The material lifted by the stretch 38 toward corner 80 is thereupon engaged by the forwardly moving web stretch 58 to induce forward tumbling and initiate coiling up of the bale. Further growth of the bale is carried out in the usual manner as explained above, with the distinct corner 80 gradually disappearing as the retainer 82 is raised by the growing bale.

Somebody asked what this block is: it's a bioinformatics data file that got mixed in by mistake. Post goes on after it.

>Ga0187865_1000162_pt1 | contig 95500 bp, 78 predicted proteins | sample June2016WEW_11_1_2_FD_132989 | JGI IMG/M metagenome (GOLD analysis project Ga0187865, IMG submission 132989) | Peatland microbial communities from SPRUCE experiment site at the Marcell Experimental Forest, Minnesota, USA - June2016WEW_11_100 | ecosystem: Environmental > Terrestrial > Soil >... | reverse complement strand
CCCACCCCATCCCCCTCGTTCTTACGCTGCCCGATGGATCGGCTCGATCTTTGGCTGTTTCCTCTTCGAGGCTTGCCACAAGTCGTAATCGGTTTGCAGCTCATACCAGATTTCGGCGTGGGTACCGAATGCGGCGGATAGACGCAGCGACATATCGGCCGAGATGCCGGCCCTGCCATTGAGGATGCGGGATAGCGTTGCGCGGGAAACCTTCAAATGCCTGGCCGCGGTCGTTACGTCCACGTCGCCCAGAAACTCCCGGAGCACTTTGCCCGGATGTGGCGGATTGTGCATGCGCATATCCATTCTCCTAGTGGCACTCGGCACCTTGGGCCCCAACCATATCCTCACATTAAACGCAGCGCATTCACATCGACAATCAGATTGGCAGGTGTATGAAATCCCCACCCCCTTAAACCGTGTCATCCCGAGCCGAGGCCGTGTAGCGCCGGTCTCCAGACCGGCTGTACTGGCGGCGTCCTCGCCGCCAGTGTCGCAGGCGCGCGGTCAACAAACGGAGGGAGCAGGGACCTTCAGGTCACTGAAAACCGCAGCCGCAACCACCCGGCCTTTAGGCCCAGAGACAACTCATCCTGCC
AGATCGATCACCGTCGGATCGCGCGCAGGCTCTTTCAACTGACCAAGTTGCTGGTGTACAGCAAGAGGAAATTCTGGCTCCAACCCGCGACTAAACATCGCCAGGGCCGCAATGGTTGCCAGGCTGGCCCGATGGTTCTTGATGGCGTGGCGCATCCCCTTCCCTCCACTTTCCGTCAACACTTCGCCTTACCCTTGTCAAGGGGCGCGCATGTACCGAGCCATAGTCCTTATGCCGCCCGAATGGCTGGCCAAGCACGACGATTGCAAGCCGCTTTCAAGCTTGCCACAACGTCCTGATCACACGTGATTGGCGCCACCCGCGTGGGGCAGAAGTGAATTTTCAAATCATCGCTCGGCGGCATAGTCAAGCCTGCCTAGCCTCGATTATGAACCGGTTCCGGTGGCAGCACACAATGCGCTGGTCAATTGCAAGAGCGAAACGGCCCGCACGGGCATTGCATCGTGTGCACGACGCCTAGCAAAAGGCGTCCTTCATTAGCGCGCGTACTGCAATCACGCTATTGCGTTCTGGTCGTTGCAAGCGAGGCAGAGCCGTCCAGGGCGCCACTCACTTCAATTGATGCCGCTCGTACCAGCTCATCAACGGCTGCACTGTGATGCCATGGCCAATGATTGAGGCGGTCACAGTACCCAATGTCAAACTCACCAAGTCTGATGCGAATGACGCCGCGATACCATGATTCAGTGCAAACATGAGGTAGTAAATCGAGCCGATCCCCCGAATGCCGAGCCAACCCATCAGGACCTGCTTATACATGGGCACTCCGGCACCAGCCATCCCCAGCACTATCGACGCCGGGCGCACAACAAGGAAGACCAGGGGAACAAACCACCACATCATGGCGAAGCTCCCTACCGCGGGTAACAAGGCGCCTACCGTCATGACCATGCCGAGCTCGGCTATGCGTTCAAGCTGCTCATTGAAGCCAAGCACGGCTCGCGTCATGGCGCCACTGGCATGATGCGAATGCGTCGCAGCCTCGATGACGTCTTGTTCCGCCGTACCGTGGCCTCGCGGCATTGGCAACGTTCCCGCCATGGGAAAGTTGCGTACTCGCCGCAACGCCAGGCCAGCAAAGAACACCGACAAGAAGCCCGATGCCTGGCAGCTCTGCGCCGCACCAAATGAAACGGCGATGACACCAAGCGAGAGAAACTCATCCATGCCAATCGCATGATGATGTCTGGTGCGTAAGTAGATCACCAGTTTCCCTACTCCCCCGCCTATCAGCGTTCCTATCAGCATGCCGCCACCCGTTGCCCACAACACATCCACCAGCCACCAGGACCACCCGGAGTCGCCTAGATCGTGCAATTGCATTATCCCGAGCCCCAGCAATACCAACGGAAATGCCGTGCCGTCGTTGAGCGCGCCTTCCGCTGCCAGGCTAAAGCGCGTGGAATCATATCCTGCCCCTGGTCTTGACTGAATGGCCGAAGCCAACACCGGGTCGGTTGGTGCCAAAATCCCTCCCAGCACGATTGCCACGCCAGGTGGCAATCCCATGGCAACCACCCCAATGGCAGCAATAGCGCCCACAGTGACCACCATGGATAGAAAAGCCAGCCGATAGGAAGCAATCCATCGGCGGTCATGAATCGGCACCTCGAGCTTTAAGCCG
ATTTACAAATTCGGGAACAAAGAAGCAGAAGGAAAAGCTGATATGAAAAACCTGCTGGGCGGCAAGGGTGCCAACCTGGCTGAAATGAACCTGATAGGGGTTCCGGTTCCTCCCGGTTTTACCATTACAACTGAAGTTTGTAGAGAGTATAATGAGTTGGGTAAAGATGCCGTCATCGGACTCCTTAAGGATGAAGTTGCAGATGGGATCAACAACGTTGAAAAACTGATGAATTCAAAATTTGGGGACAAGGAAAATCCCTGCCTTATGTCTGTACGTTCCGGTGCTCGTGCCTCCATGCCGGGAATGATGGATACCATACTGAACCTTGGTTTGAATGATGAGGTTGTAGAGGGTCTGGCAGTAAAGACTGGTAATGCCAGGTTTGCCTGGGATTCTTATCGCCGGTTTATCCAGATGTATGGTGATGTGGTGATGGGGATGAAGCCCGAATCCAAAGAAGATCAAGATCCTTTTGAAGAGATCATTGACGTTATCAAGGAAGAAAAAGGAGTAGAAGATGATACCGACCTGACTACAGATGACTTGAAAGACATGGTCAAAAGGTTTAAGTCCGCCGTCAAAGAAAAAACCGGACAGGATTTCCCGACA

It has been found that where the crop material is relatively dry and light, the best bale-starting is achieved with the corner 80 relatively closer to the floor of the chamber 30 than in the case where the material is relatively damp and heavy. Once the retainer 82 has been raised sufficiently to clear the limit device 134, the latter may be adjusted upwardly or downwardly as necessary or desirable to change the height of the corner 80 in accordance with the crop situation at hand. Similarly, in certain crop conditions it has been found desirable to have the corner 80 further forwardly than in others. Removal and reinsertion of the pin 86 in an appropriate opening 144 permits the retainer 82 to be displaced fore-and-aft to suitably position the corner 80.